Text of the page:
~ Robert Smithson, American sculptor and painter
Suffice it to say, we at Wo-Built and Peapod Life feel Mr. Smithson was onto something. And while his words express nature’s apparent preference for nonlinearity simply enough, his artwork bespeaks the essence of this truism on a scale more befitting of Mother Nature herself.
youtube.com: Robert Smithson - Spiral Jetty (Excerpts)
Uploaded by MtCenis on Mar 18, 2009
YouTube Video: Excerpts from the short film “Spiral Jetty,” featuring Robert Smithson’s 1970 earthwork sculpture of the same name. “Built on the northeastern shore of the Great Salt Lake near Rozel Point in Utah entirely of mud, salt crystals, basalt rocks and water, Spiral Jetty forms a 1,500-foot-long (460 m), 15-foot-wide (4.6 m) counterclockwise coil jutting from the shore of the lake.”Source: Wikipedia: Spiral Jetty.
This begs the question: what is humanity’s obsession with the straight line? I am not referring to geometry as such. There are countless examinations and discussions of sacred geometry, for instance — the geometry found repeatedly in nature.
I am speaking specifically about the line itself, and that most peculiar and frankly unnatural quality of linearity. Let’s explore this line of thought, shall we?
No matter what our line of work, we line up, draw the line, line dance, hold the line, walk the line, hang-up the line, go down the line, cross the line, end up in the firing line, maybe fall back in-line, often in the line of duty, possibly in the theatre where we learn our lines and worry about sightlines, in the hopes the audience falls for our performance hook line and sinker, so that someday down the line things align for us and looking back we see that somewhere along the line we were thinking along similar lines.
Okay, all cheekiness aside, where does this come from!? I mean, is it simply a question of efficiency? After all, geometry 101 states the shortest distance between two points is a straight line, right? And while that may be true in theory, in reality, every “line” in nature eventually leads to its origin (it returns). Even light travels on a curve. So, there is ultimately no distance between any two points in the grand scheme of things (an infinite timeline; or, conversely, if time doesn’t exist at all, but is only an illusion of the intellect).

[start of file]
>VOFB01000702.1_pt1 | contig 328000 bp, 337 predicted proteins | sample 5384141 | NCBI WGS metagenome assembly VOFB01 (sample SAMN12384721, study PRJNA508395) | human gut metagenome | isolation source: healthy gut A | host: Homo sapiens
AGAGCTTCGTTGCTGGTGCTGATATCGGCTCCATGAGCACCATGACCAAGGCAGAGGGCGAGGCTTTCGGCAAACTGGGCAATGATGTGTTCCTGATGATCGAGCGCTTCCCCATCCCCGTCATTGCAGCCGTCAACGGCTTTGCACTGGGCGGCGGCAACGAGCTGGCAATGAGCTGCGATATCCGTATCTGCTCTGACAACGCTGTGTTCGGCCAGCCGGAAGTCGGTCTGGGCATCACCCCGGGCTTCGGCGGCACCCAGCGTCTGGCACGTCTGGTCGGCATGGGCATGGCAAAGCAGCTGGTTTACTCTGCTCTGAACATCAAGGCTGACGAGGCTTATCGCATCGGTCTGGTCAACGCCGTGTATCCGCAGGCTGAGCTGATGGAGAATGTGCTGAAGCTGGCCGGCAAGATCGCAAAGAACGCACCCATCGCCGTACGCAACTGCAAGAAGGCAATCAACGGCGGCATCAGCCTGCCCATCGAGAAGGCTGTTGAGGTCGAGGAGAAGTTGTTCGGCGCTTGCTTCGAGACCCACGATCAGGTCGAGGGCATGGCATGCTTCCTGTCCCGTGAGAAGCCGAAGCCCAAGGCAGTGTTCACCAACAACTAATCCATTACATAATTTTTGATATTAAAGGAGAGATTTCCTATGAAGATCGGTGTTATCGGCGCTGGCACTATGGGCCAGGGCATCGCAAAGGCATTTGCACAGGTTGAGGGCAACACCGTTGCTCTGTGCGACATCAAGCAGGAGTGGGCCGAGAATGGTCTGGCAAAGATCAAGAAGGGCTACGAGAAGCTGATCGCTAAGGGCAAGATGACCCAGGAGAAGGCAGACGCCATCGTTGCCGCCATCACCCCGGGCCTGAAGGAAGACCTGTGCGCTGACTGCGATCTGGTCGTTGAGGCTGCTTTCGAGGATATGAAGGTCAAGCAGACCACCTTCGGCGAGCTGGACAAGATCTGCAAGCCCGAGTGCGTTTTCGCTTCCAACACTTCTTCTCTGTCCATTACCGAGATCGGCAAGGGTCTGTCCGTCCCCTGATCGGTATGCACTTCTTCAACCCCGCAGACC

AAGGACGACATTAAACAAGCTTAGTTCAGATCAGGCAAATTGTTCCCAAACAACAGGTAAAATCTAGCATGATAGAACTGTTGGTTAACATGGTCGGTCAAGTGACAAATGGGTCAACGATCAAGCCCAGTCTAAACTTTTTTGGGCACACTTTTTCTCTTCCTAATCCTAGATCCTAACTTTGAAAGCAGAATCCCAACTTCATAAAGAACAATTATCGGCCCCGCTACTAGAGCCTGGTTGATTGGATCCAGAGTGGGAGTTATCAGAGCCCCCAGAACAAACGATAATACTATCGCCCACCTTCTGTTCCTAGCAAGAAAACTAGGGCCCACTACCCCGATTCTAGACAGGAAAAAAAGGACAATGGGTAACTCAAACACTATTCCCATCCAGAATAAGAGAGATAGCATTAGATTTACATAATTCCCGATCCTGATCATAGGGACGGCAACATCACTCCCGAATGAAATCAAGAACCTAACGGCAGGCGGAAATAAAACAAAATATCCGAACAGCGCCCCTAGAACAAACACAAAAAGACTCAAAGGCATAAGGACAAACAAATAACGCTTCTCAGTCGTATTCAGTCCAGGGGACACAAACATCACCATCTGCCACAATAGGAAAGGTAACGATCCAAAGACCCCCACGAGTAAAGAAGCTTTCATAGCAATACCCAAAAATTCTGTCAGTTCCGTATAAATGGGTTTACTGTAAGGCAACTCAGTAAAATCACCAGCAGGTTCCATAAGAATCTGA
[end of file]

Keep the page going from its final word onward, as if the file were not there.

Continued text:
In that sense, then, efficiency is not one of nature’s cardinal rules of thumb. Humanity is obsessed with efficiency (whose origins can be found in a combination of laziness and greed) and thus linearity. Why is linearity very difficult to find in nature?
Nature is cyclic. Nature is built not on an intellectual theory about the distance between two points, but on the actual foundations of reality — that time and space are illusions of the intellect — and that all points are, in reality, all interconnected. And that in a very practical, meaningful and ultimately scientific way, all interconnectivity between nodes are transient movements and passing interrelationships on the gentle cyclic rhythm of life — points simply expanding and contracting.
The big bang will one day lead to the big crunch and the whole cosmic dance will begin again. That, my friends, is called a circle, a cycle, a wave, an “anything but a straight line.” And so it’s on the experiential knowledge of this objectively observable cosmic wisdom that Wo-Built proceeds with its Peapod Life Building Ecosystems and Technology initiative.
Yes, we take biomimicry this seriously. This is the depth of appreciation for the foundation of nature which must be considered, comprehended and embraced if we are to successfully construct a new building paradigm for the 21st Century — one that has resiliency and sustainability at its core.
VP of Strategic Development
Wo-Built Inc. - Innovative Design and Build
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